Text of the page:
Rear Discharge toilet in basement???

Discussion in 'Toilet Forum discussions' started by slowgsxr97, Jan 24, 2014.

  1. slowgsxr97

    slowgsxr97 New Member

    Messages:
    24
    Location:
    Illinois
    Hello, Im looking to put a bathroom in my basement but really do not want to bust the concrete floor up. I drew a little sketch of what is on my 4" stack now, just bought the house, and a possible after. Is this to much stuff on a 4" stack? The kitchen is on the other side of the house and has its own 2" vent

    Can I ad a rear discharge floor mount toilet directly to the stack? It would be 18" from the stack.
    toiletbowlelong.jpg
    Then to the left of the toilet have a washer, sink, and shower pumped and vented to the same 4" stack, via something like this
    saniswiftrear.jpg
    Here is a horrid sketch of what I have now
    Scan0001.jpg
    Here is what I am thinking. Having these 3 pumped and vented to the 4" stack.
    Scan0002.jpg

    Will the rear discharge work? Its $249 I would rather pay more for the toilet then break up my floor. The pump for the shower/sink/washer is about the same price.

    Any input is appreciated, Thanks.
  2. Terry

    Terry Administrator Staff Member

    Messages:
    14,903
    Location:
    Bothell, Washington
    You will need to vent the toilet before it enters the stack. Otherwise, everytime a toilet is flushed upstairs, it will make the lower bowl lose water.
  3. slowgsxr97

    slowgsxr97 New Member

    Messages:
    24
    Location:
    Illinois
    would it vent back into the stack just anywhere? or does it need to be vented above where the main floor toilet ties in?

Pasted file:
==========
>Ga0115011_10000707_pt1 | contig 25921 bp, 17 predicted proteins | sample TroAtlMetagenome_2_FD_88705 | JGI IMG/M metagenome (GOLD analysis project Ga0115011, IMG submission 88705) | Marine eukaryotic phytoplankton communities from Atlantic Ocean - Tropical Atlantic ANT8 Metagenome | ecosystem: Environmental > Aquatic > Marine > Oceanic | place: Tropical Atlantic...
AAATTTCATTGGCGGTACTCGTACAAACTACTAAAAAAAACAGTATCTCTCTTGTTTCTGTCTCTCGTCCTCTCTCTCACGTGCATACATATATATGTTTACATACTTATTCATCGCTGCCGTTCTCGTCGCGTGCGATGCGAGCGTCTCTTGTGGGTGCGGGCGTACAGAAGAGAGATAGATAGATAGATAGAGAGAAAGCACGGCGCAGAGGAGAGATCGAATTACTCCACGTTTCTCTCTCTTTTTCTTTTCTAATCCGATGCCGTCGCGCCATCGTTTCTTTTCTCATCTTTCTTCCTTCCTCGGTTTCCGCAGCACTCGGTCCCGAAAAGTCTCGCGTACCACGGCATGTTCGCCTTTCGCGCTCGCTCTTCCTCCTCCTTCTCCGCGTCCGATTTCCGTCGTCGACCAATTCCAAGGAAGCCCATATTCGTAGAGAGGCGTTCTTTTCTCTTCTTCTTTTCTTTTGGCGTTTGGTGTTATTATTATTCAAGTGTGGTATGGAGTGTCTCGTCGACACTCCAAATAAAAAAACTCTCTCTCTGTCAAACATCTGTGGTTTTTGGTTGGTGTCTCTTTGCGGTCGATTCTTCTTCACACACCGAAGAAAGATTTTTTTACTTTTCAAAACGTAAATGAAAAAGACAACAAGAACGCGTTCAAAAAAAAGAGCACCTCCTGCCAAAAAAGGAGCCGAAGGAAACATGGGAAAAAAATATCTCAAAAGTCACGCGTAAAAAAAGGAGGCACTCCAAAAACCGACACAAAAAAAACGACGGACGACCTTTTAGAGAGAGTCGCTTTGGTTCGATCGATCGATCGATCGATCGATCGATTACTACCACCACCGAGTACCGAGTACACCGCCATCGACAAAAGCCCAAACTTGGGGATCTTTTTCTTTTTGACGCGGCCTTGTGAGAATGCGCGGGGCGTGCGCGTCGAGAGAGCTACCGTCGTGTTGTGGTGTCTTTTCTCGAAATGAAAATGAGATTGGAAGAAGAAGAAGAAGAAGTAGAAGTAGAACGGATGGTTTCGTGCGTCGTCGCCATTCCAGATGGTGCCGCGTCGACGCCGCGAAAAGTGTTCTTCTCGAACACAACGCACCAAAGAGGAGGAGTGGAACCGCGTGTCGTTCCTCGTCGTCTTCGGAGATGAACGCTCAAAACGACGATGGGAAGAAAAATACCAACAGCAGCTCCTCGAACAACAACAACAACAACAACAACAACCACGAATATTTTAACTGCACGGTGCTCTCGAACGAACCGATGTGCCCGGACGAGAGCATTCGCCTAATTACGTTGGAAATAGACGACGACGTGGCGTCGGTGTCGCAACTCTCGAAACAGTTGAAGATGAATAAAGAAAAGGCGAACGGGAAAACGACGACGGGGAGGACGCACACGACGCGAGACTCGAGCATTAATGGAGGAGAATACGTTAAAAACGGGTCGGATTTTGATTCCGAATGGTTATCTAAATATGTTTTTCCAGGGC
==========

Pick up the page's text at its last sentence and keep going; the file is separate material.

If I put a 4x2 reducing tee in above where the main floor toilet ties into the stack would it be sufficient to vent all the basement things into the 2 inch "washer,shower,sink,toilet" ?
  4. jadnashua

    jadnashua Retired Defense Industry Engineer xxx

    Messages:
    21,917
    Location:
    New England
    You can join into the existing vent 42" above the floor OR 6" above the flood rim of the highest thing draining into that line - whichever is higher. The new vent does not need to go all the way up and out the roof if it can join into the existing one. Now, the overall required size of the vent that goes up from there has some rules (the more things that vent, the bigger it needs to be). As I understand it, that is governed by the amount of fixture units. Each type of thing (sink, washing machine, etc.) has a FU assigned to it. It's also possible that different codes allow different values, so you'd need to know what code cycle is used where you live.
  5. slowgsxr97

    slowgsxr97 New Member

    Messages:
    24
    Location:
    Illinois
    So... if I want to use the main stack as the vent I need to tie the basement vent stuff in above the sink on the main floor bathroom, correct?
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